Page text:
• As of January 1, 2024, companies already subject to the Non-Financial Reporting Directive will be required to report.
  • Outlook: The CSRD reporting obligation will be extended to all other large companies in the sense of the Accounting Law (from January 1, 2025) as well as to SMEs (from January 1, 2026) and companies from third countries (from January 1, 2028).

Click here for further information on the CSRD.

5. EU Deforestation Regulation

The EU Deforestation Regulation entered into force on June 30, 2023, and will apply from December 30, 2024, after an 18-month transition period. Small companies have a transition period of 24 months

  • Scope: Article 3 of the Deforestation Regulation prohibits the import and export of the following commodities: cattle, cocoa, coffee, oil palm, rubber, soy, and timber and their products. An exception is made for deforestation-free goods that have been produced in compliance with the relevant legislation of the producing country and for which a due diligence declaration is available.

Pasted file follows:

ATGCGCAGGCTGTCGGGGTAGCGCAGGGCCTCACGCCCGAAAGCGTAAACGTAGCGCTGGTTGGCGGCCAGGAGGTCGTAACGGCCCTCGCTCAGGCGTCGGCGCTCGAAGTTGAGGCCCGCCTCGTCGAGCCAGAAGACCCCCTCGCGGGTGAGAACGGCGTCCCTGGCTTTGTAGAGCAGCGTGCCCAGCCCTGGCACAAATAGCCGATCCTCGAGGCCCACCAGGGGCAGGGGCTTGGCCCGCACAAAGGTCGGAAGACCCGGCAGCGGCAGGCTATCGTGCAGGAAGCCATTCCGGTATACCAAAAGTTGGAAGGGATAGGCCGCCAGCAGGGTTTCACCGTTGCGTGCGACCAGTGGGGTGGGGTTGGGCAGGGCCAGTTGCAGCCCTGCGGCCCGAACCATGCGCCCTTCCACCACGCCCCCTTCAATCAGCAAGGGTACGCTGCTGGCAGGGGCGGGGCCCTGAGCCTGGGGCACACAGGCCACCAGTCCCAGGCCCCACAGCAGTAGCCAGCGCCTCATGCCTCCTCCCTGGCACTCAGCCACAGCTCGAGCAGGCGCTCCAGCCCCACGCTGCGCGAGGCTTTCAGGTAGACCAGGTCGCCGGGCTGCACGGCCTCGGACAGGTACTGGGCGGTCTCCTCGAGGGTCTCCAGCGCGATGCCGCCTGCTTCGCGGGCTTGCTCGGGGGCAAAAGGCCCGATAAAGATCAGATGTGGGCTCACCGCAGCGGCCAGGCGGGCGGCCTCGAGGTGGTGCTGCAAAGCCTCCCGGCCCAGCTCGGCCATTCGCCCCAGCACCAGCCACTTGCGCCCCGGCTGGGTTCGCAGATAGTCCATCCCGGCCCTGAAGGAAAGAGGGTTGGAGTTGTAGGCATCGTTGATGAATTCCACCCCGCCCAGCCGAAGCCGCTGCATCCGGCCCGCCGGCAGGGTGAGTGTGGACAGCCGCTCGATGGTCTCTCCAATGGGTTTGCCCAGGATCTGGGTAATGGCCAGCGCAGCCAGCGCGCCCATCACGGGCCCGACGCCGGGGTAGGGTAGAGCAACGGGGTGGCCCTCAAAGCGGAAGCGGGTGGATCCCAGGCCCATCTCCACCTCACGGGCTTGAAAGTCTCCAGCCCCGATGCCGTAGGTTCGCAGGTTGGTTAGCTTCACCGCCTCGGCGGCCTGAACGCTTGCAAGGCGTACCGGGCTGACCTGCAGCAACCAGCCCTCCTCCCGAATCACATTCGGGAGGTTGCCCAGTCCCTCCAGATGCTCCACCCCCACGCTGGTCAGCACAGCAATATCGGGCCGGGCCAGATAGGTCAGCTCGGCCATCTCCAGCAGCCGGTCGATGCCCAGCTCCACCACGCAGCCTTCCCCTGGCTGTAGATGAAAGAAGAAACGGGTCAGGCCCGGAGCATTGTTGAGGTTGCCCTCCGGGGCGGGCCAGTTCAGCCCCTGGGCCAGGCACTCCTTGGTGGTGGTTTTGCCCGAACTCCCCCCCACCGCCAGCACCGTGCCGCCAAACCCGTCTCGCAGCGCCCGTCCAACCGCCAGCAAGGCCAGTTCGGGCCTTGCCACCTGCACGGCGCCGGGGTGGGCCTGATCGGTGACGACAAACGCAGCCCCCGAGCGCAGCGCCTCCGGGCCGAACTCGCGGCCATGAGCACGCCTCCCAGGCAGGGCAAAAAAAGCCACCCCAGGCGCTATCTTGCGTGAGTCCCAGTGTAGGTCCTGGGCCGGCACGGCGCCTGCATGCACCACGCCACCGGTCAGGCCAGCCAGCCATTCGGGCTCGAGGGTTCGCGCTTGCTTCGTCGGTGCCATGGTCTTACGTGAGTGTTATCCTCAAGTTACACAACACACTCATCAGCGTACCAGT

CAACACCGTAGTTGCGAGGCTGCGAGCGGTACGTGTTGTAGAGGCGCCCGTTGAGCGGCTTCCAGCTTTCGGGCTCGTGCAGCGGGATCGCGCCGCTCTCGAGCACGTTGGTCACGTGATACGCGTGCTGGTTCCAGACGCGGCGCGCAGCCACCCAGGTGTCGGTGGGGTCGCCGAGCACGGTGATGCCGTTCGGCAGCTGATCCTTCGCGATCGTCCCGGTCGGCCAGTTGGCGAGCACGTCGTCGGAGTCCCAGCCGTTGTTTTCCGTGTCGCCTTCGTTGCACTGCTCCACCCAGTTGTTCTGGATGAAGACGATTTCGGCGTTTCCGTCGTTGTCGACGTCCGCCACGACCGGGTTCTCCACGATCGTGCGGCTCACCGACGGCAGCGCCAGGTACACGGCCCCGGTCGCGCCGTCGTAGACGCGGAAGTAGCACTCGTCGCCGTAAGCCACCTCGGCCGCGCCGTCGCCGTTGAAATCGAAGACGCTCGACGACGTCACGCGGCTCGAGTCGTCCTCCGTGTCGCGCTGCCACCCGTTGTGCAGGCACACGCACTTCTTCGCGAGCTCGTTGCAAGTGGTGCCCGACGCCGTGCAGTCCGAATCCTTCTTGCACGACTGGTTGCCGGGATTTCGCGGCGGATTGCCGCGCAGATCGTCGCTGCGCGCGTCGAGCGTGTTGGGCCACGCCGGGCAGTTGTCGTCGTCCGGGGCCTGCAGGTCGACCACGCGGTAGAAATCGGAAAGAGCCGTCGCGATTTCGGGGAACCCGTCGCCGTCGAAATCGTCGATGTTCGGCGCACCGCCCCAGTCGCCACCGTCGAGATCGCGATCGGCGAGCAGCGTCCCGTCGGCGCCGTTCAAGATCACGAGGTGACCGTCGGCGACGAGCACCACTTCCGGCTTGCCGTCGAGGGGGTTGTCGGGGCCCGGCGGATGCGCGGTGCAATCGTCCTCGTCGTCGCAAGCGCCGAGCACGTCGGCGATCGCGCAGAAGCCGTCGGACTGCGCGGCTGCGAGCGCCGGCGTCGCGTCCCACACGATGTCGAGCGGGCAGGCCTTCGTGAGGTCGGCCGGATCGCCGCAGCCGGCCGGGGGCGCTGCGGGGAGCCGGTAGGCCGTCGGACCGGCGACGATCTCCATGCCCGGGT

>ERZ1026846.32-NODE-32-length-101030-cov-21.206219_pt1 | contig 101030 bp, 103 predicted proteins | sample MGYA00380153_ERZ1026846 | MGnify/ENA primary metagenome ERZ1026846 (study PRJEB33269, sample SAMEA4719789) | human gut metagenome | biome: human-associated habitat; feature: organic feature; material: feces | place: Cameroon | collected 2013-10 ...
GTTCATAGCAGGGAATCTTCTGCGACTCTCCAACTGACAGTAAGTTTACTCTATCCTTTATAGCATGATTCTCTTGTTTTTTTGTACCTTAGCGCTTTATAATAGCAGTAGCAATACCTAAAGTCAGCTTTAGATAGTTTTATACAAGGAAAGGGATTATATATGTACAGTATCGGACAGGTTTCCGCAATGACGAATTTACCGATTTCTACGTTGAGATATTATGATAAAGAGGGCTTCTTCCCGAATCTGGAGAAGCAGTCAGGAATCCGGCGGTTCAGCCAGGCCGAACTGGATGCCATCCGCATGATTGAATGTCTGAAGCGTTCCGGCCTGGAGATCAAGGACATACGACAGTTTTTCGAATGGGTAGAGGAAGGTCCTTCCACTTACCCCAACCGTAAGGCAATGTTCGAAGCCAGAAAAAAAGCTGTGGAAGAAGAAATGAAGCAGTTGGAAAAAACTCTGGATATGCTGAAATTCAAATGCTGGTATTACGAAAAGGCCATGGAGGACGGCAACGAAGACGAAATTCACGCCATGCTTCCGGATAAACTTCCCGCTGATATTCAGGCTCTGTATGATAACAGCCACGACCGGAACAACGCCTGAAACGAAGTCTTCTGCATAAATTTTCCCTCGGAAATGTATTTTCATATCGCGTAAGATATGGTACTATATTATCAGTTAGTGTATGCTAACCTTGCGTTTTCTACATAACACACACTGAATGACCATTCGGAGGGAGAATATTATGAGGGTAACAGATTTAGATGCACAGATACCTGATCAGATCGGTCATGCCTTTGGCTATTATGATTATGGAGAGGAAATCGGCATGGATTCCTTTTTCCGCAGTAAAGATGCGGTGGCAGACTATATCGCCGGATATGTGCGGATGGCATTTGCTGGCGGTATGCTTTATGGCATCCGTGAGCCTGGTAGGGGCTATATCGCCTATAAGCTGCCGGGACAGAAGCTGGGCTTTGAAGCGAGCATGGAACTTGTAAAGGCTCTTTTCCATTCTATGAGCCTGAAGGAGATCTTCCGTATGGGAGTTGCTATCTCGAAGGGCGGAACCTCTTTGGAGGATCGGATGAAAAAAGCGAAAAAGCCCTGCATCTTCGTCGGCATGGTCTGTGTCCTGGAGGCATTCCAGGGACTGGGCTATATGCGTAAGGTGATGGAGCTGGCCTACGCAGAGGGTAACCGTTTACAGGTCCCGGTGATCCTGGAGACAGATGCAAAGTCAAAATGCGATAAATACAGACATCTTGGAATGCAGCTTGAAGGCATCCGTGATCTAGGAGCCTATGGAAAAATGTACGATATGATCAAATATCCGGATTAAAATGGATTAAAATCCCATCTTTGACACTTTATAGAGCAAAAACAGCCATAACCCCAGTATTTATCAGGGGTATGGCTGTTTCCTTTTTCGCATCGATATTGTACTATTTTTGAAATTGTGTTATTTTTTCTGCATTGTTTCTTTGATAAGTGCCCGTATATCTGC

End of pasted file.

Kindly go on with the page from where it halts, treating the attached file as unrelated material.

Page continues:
• Obligations for companies: Companies must ensure that the raw materials in question have not been produced on land that has been subject to deforestation or forest degradation since December 31, 2020. In addition, the raw materials and products must comply with the laws of the country of origin and have been produced in compliance with fundamental human rights as detailed in the Regulation. Companies must confirm their due diligence and compliance with the Regulation in a Due Diligence Statement.

lick here for further information on the Deforestation Regulation.

6. Batteries Regulation